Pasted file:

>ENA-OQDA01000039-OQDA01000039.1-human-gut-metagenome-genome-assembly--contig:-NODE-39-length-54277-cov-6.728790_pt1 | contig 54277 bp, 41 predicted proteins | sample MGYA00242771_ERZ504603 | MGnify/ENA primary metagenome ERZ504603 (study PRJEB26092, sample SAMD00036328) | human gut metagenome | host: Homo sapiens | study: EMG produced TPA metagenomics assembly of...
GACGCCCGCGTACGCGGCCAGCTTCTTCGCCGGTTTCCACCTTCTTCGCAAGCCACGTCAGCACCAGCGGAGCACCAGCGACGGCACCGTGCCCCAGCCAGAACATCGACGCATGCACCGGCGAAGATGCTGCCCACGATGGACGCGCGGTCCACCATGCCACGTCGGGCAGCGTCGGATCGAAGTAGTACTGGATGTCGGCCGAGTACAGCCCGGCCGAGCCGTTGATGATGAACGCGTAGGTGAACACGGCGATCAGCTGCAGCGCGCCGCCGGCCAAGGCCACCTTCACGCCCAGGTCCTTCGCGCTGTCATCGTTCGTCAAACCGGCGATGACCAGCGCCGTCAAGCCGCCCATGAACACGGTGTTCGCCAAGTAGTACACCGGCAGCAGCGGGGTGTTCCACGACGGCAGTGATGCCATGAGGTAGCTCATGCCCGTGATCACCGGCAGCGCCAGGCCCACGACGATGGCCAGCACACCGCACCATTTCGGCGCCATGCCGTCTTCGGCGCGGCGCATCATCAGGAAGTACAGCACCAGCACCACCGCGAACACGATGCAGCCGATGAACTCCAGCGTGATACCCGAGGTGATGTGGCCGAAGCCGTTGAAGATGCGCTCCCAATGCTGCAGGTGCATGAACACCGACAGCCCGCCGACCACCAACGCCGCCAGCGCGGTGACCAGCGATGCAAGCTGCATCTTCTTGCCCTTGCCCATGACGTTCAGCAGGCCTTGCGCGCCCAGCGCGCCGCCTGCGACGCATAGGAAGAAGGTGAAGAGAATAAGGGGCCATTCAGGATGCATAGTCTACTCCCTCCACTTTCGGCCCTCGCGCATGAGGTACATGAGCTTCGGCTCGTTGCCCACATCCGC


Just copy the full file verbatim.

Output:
>ENA-OQDA01000039-OQDA01000039.1-human-gut-metagenome-genome-assembly--contig:-NODE-39-length-54277-cov-6.728790_pt1 | contig 54277 bp, 41 predicted proteins | sample MGYA00242771_ERZ504603 | MGnify/ENA primary metagenome ERZ504603 (study PRJEB26092, sample SAMD00036328) | human gut metagenome | host: Homo sapiens | study: EMG produced TPA metagenomics assembly of...
GACGCCCGCGTACGCGGCCAGCTTCTTCGCCGGTTTCCACCTTCTTCGCAAGCCACGTCAGCACCAGCGGAGCACCAGCGACGGCACCGTGCCCCAGCCAGAACATCGACGCATGCACCGGCGAAGATGCTGCCCACGATGGACGCGCGGTCCACCATGCCACGTCGGGCAGCGTCGGATCGAAGTAGTACTGGATGTCGGCCGAGTACAGCCCGGCCGAGCCGTTGATGATGAACGCGTAGGTGAACACGGCGATCAGCTGCAGCGCGCCGCCGGCCAAGGCCACCTTCACGCCCAGGTCCTTCGCGCTGTCATCGTTCGTCAAACCGGCGATGACCAGCGCCGTCAAGCCGCCCATGAACACGGTGTTCGCCAAGTAGTACACCGGCAGCAGCGGGGTGTTCCACGACGGCAGTGATGCCATGAGGTAGCTCATGCCCGTGATCACCGGCAGCGCCAGGCCCACGACGATGGCCAGCACACCGCACCATTTCGGCGCCATGCCGTCTTCGGCGCGGCGCATCATCAGGAAGTACAGCACCAGCACCACCGCGAACACGATGCAGCCGATGAACTCCAGCGTGATACCCGAGGTGATGTGGCCGAAGCCGTTGAAGATGCGCTCCCAATGCTGCAGGTGCATGAACACCGACAGCCCGCCGACCACCAACGCCGCCAGCGCGGTGACCAGCGATGCAAGCTGCATCTTCTTGCCCTTGCCCATGACGTTCAGCAGGCCTTGCGCGCCCAGCGCGCCGCCTGCGACGCATAGGAAGAAGGTGAAGAGAATAAGGGGCCATTCAGGATGCATAGTCTACTCCCTCCACTTTCGGCCCTCGCGCATGAGGTACATGAGCTTCGGCTCGTTGCCCACATCCGC